Expert review written by the Kelley Blue Book vehicle review editorial team.
Today’s Sport Utility Vehicles look more like overgrown station wagons than rugged off-road trucks. Thankfully, the 2016 Toyota 4Runner reminds us what it means to be a true SUV. Not as refined as the Ford Explorer or Nissan Pathfinder, the 4Runner appeals to those needing to tow heavy loads and venture over deeply rutted trails without worry.
You'll Like The 2016 Toyota 4Runner If...
If you’re seeking a dependable daily driver that can double as a rugged weekend warrior, Toyota’s 2016 4Runner SUV has you covered. There’s even a 3rd-row seat option, small as it is, that increases the 4Runner’s passenger complement to seven.
You May Not Like The 2016 Toyota 4Runner If...
If you’ve become accustomed to large SUVs riding and driving like midsize luxury sedans, the 2016 4Runner’s truck-like ride and handling probably won’t impress. The 4Runner’s cabin is a bit narrow and rear-seat legroom is modest. Less expensive body-on-frame alternatives include the Nissan Xterra and Jeep Wrangler.
Other than a new Quicksand color for the TRD trim, the 2016 4Runner SUV from Toyota carries over unchanged. All models gain the latest 2.5 version for Entune, bringing the ability to connect your cell phone’s navigation to the head unit, plus adds Siri Eyes Free for iPhone users.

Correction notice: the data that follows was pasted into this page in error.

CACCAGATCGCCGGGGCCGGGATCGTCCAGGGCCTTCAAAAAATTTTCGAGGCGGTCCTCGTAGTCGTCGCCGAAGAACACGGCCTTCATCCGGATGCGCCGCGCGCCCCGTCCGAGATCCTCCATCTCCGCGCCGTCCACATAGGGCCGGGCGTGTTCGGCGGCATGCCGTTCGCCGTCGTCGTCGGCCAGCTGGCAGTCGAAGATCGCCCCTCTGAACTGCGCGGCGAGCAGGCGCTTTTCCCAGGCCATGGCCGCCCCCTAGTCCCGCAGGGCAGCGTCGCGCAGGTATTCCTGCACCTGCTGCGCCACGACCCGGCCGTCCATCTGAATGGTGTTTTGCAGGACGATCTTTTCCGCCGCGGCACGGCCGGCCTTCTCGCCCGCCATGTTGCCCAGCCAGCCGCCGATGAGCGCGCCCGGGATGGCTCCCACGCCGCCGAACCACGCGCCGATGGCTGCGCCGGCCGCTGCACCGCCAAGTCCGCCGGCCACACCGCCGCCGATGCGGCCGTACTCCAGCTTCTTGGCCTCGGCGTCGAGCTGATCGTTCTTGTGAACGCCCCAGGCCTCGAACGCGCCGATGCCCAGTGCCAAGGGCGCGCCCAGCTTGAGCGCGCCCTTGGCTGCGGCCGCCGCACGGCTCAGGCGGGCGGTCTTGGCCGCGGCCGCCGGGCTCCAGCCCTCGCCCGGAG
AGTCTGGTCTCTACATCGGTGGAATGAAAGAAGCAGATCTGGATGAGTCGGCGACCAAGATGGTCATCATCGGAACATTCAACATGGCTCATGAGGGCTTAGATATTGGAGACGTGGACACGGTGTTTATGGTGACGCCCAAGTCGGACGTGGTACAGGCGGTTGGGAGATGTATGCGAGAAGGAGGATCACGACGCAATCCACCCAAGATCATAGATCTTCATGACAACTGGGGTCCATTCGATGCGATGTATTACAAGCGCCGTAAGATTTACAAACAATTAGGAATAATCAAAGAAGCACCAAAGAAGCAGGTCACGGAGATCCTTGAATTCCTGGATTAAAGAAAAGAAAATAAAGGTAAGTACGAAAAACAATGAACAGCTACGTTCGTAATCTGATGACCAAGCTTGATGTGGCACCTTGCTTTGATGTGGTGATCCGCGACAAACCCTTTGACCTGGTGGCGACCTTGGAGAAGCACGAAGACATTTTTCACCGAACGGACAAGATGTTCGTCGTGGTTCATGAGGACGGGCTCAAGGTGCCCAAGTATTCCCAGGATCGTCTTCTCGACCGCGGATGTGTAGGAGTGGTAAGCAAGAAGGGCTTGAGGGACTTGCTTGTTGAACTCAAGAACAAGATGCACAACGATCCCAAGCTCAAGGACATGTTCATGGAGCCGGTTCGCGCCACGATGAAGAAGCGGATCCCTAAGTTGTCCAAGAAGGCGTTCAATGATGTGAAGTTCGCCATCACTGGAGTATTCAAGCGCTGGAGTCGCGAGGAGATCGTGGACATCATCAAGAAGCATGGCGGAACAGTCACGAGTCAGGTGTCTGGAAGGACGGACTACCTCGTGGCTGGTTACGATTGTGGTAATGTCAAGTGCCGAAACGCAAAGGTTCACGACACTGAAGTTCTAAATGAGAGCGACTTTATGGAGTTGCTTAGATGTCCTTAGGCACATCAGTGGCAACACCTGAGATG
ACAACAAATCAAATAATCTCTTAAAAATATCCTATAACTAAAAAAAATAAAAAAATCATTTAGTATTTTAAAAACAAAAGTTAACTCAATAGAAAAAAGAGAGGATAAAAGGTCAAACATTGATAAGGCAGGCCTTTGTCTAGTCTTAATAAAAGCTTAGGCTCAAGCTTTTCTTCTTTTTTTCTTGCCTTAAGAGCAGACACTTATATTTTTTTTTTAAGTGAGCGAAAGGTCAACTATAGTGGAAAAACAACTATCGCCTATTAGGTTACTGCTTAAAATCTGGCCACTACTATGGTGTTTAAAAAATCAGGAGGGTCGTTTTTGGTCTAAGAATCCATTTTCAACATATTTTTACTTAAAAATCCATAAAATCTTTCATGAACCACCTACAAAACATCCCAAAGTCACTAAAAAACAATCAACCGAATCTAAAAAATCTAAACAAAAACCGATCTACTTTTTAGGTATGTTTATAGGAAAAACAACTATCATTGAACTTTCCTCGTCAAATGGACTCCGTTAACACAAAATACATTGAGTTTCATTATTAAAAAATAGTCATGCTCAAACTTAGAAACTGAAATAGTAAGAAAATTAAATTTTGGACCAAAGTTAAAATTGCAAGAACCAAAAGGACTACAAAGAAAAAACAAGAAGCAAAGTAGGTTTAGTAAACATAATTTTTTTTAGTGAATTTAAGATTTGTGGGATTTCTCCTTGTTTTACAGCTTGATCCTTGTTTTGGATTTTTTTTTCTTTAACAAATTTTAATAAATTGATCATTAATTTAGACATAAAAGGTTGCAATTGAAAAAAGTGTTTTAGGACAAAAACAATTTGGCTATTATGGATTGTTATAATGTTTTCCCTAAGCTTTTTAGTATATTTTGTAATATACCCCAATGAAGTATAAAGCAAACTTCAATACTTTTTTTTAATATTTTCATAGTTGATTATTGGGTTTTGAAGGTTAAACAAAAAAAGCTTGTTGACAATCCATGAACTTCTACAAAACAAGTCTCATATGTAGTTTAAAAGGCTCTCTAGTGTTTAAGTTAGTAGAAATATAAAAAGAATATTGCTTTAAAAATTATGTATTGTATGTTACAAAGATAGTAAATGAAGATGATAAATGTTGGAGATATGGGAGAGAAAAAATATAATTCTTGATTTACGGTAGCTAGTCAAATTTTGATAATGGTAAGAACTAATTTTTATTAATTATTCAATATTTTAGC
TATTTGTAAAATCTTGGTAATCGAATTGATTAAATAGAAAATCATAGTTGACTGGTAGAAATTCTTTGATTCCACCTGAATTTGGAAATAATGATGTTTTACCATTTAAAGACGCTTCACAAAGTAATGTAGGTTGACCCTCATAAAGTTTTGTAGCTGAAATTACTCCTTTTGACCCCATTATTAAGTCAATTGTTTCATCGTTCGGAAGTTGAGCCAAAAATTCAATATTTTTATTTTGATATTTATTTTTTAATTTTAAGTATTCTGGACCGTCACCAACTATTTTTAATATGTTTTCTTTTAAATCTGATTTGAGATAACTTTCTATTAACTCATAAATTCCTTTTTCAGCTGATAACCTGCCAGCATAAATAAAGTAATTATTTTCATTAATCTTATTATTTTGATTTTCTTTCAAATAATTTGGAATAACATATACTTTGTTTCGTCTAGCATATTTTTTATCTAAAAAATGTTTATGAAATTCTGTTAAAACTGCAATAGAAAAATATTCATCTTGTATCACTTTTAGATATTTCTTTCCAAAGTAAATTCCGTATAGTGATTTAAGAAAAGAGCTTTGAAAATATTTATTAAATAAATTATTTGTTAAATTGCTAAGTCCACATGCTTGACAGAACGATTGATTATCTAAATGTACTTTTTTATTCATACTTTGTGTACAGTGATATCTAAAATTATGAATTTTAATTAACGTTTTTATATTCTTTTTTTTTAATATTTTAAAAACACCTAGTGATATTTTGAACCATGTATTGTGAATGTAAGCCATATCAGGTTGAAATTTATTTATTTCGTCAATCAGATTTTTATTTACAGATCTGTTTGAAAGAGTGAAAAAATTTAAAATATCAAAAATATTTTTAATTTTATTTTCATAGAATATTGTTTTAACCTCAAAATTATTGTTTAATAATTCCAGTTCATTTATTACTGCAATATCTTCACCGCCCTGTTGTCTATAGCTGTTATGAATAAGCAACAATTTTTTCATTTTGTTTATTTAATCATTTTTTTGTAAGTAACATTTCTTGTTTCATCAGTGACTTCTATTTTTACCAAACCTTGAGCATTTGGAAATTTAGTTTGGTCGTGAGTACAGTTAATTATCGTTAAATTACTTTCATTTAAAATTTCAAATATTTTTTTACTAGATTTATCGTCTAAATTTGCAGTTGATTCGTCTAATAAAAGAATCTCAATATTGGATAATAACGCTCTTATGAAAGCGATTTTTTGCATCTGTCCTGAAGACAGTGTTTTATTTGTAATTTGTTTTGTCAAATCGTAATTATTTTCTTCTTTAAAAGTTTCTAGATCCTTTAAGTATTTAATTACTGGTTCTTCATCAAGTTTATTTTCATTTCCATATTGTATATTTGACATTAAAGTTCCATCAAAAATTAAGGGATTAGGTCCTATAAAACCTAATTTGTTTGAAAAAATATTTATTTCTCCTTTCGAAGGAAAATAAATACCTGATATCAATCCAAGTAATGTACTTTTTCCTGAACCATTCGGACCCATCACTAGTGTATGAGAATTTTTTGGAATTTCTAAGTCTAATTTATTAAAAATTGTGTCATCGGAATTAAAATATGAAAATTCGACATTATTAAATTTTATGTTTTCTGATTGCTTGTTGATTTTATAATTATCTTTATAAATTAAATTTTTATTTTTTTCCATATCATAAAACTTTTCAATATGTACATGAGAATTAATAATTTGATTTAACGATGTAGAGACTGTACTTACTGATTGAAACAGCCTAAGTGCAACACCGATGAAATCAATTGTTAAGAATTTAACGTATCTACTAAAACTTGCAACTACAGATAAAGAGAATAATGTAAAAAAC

Although rather simple, the 2016 4Runner’s cabin is roomy and versatile. The 4Runner’s large dials and buttons operating everything from the radio to the low-range gearing are a cinch to use. The large center console has an available 120V AC power outlet, helpful for charging accessories. The power-adjustable front seats are comfortable and supportive. In back, a 40/20/40-split seat offers numerous cargo/seating configurations and reclines. Seven-passenger seating is available in SR5 and Limited trims, though the small third row is best suited for children. Folding the rear seats yields a flat floor and nearly 90 cubic feet of cargo space.
Not much has changed on the outside for the 2016 4Runner. In an effort to give the SUV a "more rugged and aggressive appearance," Toyota has endowed the front fascia with large, boomerang-shaped indentations below the slanted headlights. If that gaping design is a deterrent, know that it doesn’t apply to the top-line Limited edition. The rest of the 4Runner successfully carries on the SUV’s rugged, boxy shape. We dig the 4-wheel-drive Trail model’s hood scoop and additional ground clearance that totals 9.6 inches. All trims feature a standard roof rack.